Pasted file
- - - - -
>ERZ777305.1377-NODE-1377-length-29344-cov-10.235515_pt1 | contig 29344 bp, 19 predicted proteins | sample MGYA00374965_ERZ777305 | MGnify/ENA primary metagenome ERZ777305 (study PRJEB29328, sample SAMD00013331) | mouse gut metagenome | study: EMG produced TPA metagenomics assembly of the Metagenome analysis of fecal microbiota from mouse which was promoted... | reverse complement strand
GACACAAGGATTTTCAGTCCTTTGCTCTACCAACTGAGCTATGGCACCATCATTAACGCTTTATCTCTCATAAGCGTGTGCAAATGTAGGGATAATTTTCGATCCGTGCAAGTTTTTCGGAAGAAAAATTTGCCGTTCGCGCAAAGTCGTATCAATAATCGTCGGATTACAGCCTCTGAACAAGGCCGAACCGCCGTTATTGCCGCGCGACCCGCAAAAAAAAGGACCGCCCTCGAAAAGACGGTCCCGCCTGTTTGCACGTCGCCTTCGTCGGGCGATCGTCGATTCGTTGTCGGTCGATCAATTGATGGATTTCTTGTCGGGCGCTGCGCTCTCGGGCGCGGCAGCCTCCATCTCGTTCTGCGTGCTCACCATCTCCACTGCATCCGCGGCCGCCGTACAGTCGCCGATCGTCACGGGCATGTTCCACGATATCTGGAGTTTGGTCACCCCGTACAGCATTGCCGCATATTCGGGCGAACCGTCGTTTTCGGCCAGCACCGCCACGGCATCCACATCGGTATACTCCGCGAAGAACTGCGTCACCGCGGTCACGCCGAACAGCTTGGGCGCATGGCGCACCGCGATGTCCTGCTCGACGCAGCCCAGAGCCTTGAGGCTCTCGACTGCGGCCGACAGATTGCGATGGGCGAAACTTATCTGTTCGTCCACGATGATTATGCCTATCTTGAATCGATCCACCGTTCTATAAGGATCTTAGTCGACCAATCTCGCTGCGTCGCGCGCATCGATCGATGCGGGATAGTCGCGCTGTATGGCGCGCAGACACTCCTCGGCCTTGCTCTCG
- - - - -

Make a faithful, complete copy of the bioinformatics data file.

>ERZ777305.1377-NODE-1377-length-29344-cov-10.235515_pt1 | contig 29344 bp, 19 predicted proteins | sample MGYA00374965_ERZ777305 | MGnify/ENA primary metagenome ERZ777305 (study PRJEB29328, sample SAMD00013331) | mouse gut metagenome | study: EMG produced TPA metagenomics assembly of the Metagenome analysis of fecal microbiota from mouse which was promoted... | reverse complement strand
GACACAAGGATTTTCAGTCCTTTGCTCTACCAACTGAGCTATGGCACCATCATTAACGCTTTATCTCTCATAAGCGTGTGCAAATGTAGGGATAATTTTCGATCCGTGCAAGTTTTTCGGAAGAAAAATTTGCCGTTCGCGCAAAGTCGTATCAATAATCGTCGGATTACAGCCTCTGAACAAGGCCGAACCGCCGTTATTGCCGCGCGACCCGCAAAAAAAAGGACCGCCCTCGAAAAGACGGTCCCGCCTGTTTGCACGTCGCCTTCGTCGGGCGATCGTCGATTCGTTGTCGGTCGATCAATTGATGGATTTCTTGTCGGGCGCTGCGCTCTCGGGCGCGGCAGCCTCCATCTCGTTCTGCGTGCTCACCATCTCCACTGCATCCGCGGCCGCCGTACAGTCGCCGATCGTCACGGGCATGTTCCACGATATCTGGAGTTTGGTCACCCCGTACAGCATTGCCGCATATTCGGGCGAACCGTCGTTTTCGGCCAGCACCGCCACGGCATCCACATCGGTATACTCCGCGAAGAACTGCGTCACCGCGGTCACGCCGAACAGCTTGGGCGCATGGCGCACCGCGATGTCCTGCTCGACGCAGCCCAGAGCCTTGAGGCTCTCGACTGCGGCCGACAGATTGCGATGGGCGAAACTTATCTGTTCGTCCACGATGATTATGCCTATCTTGAATCGATCCACCGTTCTATAAGGATCTTAGTCGACCAATCTCGCTGCGTCGCGCGCATCGATCGATGCGGGATAGTCGCGCTGTATGGCGCGCAGACACTCCTCGGCCTTGCTCTCG